On Tuesday, the Catholic World Report posted a paper by Prof. Thomas Heinrich Stark of the Benedict XVI Institute of Philosophy and Theology in Austria, entitled “German Idealism and Cardinal Kasper’s Theological Project.” It is a lengthy read, and reminded me of everything I disliked about the philosophy classes I took in college and my brief forays into academic writing. But I understood enough to be alarmed. Using one of Kasper’s early theological works, Prof. Stark shows the philosophical foundations that appear to have brought the cardinal to the point positions he currently holds on questions of morality, marriage, sexuality, and the sacraments. I

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Bye Bye to the Sacrament of Farewell

This week, the National Catholic Register reported that the Archdiocese of Denver has decided to re-order the Sacraments of Christian Initiation to the order set forth in the Catechism of the Catholic Church (CCC) by placing Confirmation after Baptism but before 1st Holy Communion. Denver Archbishop Samuel Aquila told the Register, “The theology on the order of the sacraments of initiation is clear, and through my many experiences as both a parish pastor and a bishop, I knew that this was the right decision to make …. the decision to restore confirmation to its original place is motivated by my

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‘We Need a New Boniface’

Yesterday was the Feast of St. Boniface, patron of the German people. The St. Paul Street Evangelization Facebook page published this photo of the great bishop and missionary whose statue graces our Sanctuary, as well as the excerpt below, taken from his writings: Let us stand fast in what is right, and prepare our souls for trial. Let us wait upon God’s strengthening aid and say to him: “O Lord, you have been our refuge in all generations.” Let us trust in him who has placed this burden upon us. What we ourselves cannot bear let us bear with the

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Kung Fu, Apostate-Style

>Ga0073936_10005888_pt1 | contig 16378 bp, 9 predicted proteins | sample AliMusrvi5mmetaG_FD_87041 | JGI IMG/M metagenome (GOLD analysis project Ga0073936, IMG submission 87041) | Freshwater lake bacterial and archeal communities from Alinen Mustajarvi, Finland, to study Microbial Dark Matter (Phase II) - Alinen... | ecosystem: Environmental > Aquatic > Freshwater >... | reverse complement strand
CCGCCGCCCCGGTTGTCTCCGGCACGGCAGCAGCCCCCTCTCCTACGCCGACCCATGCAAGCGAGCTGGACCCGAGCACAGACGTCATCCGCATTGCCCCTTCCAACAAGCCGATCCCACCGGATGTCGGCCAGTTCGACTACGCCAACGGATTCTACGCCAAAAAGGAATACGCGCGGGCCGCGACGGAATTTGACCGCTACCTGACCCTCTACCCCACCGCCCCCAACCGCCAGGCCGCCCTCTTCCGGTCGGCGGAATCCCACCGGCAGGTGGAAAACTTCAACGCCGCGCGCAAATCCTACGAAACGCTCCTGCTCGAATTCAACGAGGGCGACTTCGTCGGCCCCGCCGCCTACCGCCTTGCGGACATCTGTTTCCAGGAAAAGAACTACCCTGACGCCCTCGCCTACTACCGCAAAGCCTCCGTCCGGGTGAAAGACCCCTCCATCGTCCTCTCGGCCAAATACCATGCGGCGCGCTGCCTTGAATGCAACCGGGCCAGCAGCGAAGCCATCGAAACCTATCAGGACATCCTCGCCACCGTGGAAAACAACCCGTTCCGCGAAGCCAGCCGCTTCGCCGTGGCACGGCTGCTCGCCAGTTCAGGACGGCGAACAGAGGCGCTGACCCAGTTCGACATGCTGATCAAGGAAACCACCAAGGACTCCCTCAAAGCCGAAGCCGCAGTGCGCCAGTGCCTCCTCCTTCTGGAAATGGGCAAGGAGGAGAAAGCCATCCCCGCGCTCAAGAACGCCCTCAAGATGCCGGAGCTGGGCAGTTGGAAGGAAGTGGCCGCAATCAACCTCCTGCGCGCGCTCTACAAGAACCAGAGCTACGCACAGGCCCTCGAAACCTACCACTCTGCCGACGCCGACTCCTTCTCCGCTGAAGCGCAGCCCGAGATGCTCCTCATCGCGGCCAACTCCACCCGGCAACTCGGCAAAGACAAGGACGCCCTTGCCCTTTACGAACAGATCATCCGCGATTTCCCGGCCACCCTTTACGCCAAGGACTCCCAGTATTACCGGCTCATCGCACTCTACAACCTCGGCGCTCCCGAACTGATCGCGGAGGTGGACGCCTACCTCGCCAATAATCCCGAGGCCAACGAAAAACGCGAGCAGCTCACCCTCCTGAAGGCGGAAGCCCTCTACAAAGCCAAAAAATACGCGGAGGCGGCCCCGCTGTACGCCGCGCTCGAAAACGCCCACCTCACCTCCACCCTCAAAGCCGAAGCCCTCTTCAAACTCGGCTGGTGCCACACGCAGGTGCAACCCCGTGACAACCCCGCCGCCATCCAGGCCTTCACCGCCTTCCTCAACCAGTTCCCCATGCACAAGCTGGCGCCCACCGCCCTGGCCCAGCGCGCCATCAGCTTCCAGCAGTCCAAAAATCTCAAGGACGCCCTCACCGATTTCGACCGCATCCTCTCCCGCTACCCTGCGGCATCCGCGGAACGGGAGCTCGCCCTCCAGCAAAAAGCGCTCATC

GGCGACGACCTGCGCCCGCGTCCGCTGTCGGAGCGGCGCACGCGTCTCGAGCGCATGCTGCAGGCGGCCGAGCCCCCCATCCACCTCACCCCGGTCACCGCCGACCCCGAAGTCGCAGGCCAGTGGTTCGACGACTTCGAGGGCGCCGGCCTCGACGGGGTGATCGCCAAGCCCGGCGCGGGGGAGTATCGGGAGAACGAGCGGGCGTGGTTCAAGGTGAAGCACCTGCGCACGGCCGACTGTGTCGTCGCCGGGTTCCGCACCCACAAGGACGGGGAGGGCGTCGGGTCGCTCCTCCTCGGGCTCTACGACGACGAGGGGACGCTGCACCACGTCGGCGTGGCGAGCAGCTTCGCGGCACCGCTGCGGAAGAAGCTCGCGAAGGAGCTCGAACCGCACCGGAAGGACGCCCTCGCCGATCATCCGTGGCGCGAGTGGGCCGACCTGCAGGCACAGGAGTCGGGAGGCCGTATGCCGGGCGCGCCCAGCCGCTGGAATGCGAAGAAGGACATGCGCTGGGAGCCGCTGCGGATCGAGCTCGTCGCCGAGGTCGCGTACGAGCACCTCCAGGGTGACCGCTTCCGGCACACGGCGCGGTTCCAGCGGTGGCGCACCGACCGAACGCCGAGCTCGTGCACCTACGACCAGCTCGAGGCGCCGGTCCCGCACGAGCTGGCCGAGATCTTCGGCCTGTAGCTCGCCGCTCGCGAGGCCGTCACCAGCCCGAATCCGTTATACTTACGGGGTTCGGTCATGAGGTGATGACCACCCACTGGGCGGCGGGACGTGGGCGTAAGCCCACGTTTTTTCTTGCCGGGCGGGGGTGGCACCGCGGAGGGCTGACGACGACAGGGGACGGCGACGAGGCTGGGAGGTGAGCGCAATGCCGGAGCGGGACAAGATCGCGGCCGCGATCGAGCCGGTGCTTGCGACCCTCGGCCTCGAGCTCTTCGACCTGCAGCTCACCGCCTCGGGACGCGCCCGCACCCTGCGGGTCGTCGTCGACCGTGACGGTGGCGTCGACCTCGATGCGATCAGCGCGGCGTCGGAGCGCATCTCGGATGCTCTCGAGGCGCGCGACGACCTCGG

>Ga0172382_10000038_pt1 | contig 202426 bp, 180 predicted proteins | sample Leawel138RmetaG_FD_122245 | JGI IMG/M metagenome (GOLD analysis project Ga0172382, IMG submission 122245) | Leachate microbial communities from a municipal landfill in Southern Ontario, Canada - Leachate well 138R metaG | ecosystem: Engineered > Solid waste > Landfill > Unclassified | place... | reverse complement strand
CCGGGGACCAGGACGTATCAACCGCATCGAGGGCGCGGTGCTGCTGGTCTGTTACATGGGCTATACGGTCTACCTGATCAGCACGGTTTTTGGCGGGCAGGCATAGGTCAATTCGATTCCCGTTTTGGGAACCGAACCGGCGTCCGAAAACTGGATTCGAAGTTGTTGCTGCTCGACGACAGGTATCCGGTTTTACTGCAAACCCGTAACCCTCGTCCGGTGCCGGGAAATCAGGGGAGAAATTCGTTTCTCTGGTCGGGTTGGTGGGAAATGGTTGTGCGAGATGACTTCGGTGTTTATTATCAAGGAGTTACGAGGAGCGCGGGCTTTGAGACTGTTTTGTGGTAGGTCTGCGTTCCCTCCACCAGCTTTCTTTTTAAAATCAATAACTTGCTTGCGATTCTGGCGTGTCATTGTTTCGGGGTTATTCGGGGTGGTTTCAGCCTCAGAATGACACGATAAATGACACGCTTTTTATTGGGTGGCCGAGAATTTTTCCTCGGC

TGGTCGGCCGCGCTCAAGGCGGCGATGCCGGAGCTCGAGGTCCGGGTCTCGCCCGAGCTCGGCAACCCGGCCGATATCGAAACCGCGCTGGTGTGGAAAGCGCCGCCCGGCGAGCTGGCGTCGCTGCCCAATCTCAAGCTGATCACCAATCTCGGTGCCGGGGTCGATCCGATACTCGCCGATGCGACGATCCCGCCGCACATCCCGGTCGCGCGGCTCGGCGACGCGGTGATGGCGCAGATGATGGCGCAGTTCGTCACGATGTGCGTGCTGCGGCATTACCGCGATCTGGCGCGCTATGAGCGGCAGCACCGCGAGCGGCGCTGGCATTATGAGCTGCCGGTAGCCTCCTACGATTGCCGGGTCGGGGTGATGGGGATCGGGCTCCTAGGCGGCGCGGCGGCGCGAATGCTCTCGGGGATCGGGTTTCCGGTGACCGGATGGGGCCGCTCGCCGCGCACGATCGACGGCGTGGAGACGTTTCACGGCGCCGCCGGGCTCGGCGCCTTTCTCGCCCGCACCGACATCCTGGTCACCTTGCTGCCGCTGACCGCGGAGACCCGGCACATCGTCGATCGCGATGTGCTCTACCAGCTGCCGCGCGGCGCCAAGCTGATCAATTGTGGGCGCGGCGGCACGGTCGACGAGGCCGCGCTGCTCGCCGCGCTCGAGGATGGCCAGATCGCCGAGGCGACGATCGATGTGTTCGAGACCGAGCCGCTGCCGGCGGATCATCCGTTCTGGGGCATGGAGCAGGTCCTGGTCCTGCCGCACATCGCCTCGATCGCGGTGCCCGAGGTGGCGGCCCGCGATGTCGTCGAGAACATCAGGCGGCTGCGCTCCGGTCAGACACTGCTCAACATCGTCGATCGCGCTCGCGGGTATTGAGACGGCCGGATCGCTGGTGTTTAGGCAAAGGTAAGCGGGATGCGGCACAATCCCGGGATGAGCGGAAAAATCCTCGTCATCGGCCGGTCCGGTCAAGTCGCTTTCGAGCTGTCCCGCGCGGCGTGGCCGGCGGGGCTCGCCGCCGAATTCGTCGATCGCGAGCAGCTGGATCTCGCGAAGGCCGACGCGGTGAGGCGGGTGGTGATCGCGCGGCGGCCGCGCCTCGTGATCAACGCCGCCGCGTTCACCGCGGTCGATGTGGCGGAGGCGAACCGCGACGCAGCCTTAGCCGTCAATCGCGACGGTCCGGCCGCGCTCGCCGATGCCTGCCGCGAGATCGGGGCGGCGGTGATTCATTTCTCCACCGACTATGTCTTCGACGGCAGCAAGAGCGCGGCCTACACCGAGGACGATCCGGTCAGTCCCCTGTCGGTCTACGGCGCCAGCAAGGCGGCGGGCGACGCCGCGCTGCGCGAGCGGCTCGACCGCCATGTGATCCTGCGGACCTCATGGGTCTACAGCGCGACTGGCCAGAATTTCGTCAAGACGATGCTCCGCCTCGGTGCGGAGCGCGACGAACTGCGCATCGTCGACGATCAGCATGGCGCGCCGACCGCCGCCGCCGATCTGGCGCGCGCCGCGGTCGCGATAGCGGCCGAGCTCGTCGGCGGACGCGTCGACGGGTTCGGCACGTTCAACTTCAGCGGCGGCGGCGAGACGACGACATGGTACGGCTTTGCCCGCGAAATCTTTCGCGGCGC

As soon as I read the Catholic World Report article linked within Timshel’s comment on the May 28 post about rogue bishops, a name mentioned in the article began rattling around in the foggy recesses of my memory:  Hans Küng.   I finally remembered and located the reference to this long-time dissident.  In researching the communist period in Poland I had previously read the following passage in a journal article on this notable period of modern Polish history.  Pardoning the length, here it is: Yet many devout Catholics, both within and outside Poland, were beginning to lose sympathy with the position of

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Rogue Bishops – Take 2

     Fresh on the heels of the German episcopate’s recent decision to jettison the Church’s ecclesiastical law in favor of “human justice” regarding the employment of those living in irregular unions comes word of this leaked meeting – linked here. This secretive invitation-only meeting in Rome, convened by the increasing infamous Cardinal Reinhard Marx of Germany, included Bishop Markus Büchel and Archbishop Georges Pontier, presidents of the bishops conferences in Switzerland and France, as well as select clergy, theologians and … media.  The topics centered around strategies to liberalize the Church’s stance on marriage, sexuality and so-called same-sex marriage in advance of the